Don’t be discouraged if you don’t get this far though. Many times, you will be told to visit their website, stop by for an application, or to email your resume and cover letter. You may also simply be told they are not hiring at this time. This is useful information. The more you know, the less time you will waste during your job hunt.
If you are transferred through, be ready to answer some questions. Bullet some key information you will want to relay and have that nearby to assist you during the call.
By the way, if you have your eyes set on a certain employer, let’s not have that employer be your very first nervous cold call. Call somewhere else first and practice. There are advantages to cold calls and phone interviews. You can control your environment. For example, if you have strengths and skills you want to mention during the interview, you can have your notes ready on a piece of paper in front of you so you remember what you’d like to highlight. You can’t do that in a face-to-face interview.
Inquiry Emails to Employers
You may not have a companies’ phone number to inquire about a position, or the company states that it prefers you send an inquiry email. Either way, here is an example email job inquiry.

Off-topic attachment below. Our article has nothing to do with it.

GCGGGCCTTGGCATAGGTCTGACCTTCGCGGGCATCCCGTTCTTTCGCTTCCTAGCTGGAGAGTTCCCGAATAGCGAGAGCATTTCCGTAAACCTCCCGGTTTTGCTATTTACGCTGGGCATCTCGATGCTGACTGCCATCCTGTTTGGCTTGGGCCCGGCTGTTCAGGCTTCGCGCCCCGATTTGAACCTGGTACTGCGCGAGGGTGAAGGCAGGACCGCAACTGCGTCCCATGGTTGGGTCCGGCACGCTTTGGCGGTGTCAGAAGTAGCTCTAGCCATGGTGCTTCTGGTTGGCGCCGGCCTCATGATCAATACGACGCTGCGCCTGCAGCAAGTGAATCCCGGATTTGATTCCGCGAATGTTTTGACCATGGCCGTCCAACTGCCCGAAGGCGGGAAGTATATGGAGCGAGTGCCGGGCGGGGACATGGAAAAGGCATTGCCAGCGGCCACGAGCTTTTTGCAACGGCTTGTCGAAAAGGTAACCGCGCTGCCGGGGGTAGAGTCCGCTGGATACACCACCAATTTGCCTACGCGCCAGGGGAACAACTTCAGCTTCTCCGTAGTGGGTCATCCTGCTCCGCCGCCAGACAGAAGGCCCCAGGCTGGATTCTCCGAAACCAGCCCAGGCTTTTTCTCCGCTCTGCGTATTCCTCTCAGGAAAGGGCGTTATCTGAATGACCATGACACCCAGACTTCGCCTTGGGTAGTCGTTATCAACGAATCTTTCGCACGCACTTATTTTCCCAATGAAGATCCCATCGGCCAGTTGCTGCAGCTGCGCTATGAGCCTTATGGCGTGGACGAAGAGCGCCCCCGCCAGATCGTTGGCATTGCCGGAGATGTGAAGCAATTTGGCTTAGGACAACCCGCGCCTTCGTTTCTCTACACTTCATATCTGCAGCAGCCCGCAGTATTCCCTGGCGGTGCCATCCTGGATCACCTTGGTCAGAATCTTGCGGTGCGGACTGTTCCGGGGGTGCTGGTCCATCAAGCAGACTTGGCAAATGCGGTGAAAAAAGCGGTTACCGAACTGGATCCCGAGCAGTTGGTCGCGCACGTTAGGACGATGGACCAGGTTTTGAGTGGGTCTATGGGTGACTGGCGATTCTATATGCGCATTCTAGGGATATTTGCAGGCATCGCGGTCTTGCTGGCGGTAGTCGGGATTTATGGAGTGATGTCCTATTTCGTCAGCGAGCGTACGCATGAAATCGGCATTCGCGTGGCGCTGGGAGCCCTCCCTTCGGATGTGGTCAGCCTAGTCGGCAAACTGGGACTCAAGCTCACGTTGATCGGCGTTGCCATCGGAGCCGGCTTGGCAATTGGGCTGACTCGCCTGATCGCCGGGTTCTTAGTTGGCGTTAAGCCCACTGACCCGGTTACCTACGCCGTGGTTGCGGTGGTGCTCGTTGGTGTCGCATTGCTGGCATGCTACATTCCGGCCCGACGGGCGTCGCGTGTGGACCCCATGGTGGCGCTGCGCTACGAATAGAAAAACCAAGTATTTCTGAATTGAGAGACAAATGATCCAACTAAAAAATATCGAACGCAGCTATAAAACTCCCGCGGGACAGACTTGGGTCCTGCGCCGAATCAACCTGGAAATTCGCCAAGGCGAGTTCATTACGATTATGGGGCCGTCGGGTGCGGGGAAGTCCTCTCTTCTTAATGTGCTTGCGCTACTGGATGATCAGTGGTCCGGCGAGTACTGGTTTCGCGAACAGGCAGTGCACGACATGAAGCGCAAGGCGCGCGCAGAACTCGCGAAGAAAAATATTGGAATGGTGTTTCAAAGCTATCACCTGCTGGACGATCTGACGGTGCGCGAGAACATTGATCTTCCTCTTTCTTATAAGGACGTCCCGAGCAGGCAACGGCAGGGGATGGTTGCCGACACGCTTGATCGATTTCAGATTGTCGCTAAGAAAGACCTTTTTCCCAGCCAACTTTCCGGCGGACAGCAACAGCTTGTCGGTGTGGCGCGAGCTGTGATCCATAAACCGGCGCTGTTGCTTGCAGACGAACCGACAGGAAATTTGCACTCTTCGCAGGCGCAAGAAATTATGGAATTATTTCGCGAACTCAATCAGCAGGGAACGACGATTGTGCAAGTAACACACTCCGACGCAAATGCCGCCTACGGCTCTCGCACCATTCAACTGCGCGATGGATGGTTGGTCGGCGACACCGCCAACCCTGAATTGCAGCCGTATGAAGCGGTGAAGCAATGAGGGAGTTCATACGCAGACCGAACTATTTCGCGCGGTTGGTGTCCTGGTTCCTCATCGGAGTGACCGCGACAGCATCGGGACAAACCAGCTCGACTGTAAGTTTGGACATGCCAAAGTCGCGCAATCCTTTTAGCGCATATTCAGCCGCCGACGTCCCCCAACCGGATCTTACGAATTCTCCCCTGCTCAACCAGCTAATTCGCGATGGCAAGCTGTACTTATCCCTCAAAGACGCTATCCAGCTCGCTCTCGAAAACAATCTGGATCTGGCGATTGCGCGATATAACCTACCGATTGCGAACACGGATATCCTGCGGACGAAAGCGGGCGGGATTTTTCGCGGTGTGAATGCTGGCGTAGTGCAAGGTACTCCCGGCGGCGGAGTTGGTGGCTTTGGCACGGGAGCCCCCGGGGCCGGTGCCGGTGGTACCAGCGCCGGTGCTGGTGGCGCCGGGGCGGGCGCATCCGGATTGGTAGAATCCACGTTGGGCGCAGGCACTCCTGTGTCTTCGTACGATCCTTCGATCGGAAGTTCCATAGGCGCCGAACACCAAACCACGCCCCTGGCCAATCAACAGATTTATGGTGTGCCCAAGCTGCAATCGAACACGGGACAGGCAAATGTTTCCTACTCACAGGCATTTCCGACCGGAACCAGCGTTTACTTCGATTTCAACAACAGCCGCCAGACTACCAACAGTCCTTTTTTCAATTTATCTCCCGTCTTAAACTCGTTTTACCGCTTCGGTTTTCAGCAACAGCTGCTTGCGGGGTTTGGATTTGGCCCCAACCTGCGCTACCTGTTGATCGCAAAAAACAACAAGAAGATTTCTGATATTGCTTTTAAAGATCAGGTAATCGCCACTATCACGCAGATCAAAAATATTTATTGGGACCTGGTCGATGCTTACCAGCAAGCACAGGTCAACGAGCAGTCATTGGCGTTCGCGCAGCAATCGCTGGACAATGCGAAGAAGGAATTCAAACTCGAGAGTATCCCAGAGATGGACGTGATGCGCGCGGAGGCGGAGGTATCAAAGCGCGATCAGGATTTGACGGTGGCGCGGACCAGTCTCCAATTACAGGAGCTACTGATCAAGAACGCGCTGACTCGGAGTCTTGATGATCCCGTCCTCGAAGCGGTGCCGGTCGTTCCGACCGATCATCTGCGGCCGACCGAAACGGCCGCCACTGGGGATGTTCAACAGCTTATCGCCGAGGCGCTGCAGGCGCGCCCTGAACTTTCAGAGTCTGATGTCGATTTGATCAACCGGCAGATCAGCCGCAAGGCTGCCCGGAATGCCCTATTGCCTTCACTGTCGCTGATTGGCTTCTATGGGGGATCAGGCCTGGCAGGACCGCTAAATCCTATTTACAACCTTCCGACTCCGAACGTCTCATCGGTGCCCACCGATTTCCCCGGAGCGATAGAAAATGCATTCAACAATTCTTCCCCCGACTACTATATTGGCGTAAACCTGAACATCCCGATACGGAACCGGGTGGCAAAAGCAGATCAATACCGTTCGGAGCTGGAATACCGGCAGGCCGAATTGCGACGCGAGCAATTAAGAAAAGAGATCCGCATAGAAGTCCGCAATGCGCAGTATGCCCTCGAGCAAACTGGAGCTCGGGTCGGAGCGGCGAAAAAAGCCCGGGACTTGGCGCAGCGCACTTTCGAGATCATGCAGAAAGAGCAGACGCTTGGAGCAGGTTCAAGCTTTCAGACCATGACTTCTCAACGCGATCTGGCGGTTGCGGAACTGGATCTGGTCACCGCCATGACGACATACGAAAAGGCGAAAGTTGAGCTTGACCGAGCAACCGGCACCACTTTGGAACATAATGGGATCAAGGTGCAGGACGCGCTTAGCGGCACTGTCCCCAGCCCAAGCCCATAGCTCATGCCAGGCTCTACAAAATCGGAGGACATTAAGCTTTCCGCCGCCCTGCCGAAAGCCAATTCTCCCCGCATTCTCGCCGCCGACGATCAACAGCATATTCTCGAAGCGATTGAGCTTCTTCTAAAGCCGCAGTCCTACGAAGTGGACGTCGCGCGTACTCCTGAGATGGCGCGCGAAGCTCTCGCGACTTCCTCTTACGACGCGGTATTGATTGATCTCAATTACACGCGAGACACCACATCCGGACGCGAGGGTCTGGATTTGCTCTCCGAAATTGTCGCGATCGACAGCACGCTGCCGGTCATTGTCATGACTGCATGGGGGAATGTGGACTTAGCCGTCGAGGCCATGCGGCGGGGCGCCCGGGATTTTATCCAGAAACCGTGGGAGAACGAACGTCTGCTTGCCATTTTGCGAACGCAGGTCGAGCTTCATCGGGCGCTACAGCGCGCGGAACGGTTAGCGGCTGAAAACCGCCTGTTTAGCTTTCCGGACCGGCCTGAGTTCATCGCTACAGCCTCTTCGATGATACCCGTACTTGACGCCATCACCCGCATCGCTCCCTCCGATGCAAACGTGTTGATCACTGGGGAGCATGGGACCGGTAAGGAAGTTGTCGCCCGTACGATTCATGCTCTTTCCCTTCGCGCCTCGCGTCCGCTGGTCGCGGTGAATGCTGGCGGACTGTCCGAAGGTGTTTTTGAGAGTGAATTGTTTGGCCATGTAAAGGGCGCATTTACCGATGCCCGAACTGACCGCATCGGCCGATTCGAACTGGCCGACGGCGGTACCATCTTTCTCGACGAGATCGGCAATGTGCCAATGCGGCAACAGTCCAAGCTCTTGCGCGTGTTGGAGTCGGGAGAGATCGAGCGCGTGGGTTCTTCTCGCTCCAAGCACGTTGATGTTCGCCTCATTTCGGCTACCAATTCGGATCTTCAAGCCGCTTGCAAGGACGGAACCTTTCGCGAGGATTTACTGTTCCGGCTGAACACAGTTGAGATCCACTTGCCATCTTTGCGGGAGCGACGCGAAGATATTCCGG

Dear Hiring Department,
Upon researching COMPANY NAME and viewing the scope of your clientele, I would like to apply for a JOB TITLE position within your company. I have a varied skill-set and could fill a few roles listed in the careers section of your site. Attached is my resume and cover letter.
Thank you in advance for your consideration and time.
Network to Land a Job
Networking is one way to land a job. Knowing people who can place your resume in the right hands can gain you the advantage of attaining an interview. Volunteering can help you network and build referrals, so can attending community events, and joining local organizations. Fundraisers, dinner functions, and even a neighborhood block party can yield an unexpected contact.
Consider this, many available jobs are simply not advertised yet or perhaps they are about to become available. This is why networking is vital. It is even better if you can present your resume to an employer when a position is about to become available. This will give you a competitive edge.
LinkedIn.com (opens in a new browser window) is a good place to start.
- Sign up for a free account. If you already have an account, review and update it.
- Complete your LinkedIn profile.
- Request as many recommendations as you can.
- Link to professional groups that are affiliated with your career field.
- Upload a professional looking photo.
- Build up your connections.